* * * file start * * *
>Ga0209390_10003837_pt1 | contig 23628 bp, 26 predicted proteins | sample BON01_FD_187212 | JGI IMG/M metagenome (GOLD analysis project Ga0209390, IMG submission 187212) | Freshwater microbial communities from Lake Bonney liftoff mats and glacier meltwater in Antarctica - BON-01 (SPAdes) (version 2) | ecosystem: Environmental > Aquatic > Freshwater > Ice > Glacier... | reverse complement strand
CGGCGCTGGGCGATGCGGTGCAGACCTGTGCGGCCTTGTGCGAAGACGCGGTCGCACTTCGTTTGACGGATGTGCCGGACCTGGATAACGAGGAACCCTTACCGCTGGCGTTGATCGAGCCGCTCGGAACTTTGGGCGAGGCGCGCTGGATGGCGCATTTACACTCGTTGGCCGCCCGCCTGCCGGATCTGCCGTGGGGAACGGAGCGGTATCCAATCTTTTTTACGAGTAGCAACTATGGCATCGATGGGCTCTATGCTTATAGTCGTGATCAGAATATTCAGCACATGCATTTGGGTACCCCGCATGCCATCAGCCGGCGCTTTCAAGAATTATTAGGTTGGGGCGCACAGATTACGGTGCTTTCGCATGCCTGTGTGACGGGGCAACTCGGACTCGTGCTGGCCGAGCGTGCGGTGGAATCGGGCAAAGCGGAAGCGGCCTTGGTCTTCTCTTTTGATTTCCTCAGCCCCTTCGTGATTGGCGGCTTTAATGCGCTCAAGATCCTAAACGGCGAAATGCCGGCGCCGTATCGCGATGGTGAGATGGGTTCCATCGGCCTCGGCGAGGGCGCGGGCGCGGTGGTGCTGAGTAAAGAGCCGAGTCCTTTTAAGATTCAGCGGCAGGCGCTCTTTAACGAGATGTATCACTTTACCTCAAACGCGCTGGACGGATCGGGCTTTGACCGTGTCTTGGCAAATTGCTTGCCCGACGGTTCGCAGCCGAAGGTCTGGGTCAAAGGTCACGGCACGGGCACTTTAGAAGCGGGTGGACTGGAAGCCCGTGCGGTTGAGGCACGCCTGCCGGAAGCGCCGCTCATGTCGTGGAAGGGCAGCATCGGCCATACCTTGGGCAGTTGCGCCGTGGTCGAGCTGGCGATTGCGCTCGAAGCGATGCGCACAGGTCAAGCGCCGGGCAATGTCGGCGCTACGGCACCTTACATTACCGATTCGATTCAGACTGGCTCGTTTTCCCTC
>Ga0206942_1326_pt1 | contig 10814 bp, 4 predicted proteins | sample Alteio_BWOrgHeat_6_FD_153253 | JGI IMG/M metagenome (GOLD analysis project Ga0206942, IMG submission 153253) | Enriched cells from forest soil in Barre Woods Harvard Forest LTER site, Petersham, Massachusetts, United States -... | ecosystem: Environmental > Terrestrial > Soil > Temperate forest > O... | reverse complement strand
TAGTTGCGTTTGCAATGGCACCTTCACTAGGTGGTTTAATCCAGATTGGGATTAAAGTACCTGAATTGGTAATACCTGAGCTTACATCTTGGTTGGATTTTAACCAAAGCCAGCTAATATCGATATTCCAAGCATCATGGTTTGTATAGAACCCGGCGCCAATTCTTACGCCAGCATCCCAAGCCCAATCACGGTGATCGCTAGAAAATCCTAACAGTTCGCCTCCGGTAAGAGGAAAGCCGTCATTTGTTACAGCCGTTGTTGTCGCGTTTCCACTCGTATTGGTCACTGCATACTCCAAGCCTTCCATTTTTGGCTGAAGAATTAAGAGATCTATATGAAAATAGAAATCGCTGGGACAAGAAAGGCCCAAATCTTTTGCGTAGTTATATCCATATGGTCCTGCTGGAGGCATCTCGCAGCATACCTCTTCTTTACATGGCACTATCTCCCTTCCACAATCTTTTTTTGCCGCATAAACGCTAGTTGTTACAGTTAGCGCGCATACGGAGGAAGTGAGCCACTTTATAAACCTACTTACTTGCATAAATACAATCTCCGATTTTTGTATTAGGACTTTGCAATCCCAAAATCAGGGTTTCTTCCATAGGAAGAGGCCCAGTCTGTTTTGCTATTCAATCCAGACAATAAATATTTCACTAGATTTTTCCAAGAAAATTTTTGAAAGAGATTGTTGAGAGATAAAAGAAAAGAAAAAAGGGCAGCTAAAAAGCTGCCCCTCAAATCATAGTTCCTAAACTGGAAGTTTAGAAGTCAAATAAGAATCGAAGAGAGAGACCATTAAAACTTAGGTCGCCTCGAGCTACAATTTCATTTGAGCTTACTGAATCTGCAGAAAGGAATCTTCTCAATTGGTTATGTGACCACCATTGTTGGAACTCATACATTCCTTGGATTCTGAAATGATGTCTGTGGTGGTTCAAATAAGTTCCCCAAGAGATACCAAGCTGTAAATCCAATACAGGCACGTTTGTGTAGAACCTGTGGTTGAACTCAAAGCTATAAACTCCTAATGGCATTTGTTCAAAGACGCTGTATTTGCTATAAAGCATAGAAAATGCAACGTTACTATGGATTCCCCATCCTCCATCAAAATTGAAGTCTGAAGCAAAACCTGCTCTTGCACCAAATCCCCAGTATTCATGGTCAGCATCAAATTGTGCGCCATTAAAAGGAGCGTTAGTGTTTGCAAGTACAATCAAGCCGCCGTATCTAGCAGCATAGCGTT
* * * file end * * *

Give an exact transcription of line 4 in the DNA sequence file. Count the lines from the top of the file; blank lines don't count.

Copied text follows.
TAGTTGCGTTTGCAATGGCACCTTCACTAGGTGGTTTAATCCAGATTGGGATTAAAGTACCTGAATTGGTAATACCTGAGCTTACATCTTGGTTGGATTTTAACCAAAGCCAGCTAATATCGATATTCCAAGCATCATGGTTTGTATAGAACCCGGCGCCAATTCTTACGCCAGCATCCCAAGCCCAATCACGGTGATCGCTAGAAAATCCTAACAGTTCGCCTCCGGTAAGAGGAAAGCCGTCATTTGTTACAGCCGTTGTTGTCGCGTTTCCACTCGTATTGGTCACTGCATACTCCAAGCCTTCCATTTTTGGCTGAAGAATTAAGAGATCTATATGAAAATAGAAATCGCTGGGACAAGAAAGGCCCAAATCTTTTGCGTAGTTATATCCATATGGTCCTGCTGGAGGCATCTCGCAGCATACCTCTTCTTTACATGGCACTATCTCCCTTCCACAATCTTTTTTTGCCGCATAAACGCTAGTTGTTACAGTTAGCGCGCATACGGAGGAAGTGAGCCACTTTATAAACCTACTTACTTGCATAAATACAATCTCCGATTTTTGTATTAGGACTTTGCAATCCCAAAATCAGGGTTTCTTCCATAGGAAGAGGCCCAGTCTGTTTTGCTATTCAATCCAGACAATAAATATTTCACTAGATTTTTCCAAGAAAATTTTTGAAAGAGATTGTTGAGAGATAAAAGAAAAGAAAAAAGGGCAGCTAAAAAGCTGCCCCTCAAATCATAGTTCCTAAACTGGAAGTTTAGAAGTCAAATAAGAATCGAAGAGAGAGACCATTAAAACTTAGGTCGCCTCGAGCTACAATTTCATTTGAGCTTACTGAATCTGCAGAAAGGAATCTTCTCAATTGGTTATGTGACCACCATTGTTGGAACTCATACATTCCTTGGATTCTGAAATGATGTCTGTGGTGGTTCAAATAAGTTCCCCAAGAGATACCAAGCTGTAAATCCAATACAGGCACGTTTGTGTAGAACCTGTGGTTGAACTCAAAGCTATAAACTCCTAATGGCATTTGTTCAAAGACGCTGTATTTGCTATAAAGCATAGAAAATGCAACGTTACTATGGATTCCCCATCCTCCATCAAAATTGAAGTCTGAAGCAAAACCTGCTCTTGCACCAAATCCCCAGTATTCATGGTCAGCATCAAATTGTGCGCCATTAAAAGGAGCGTTAGTGTTTGCAAGTACAATCAAGCCGCCGTATCTAGCAGCATAGCGTT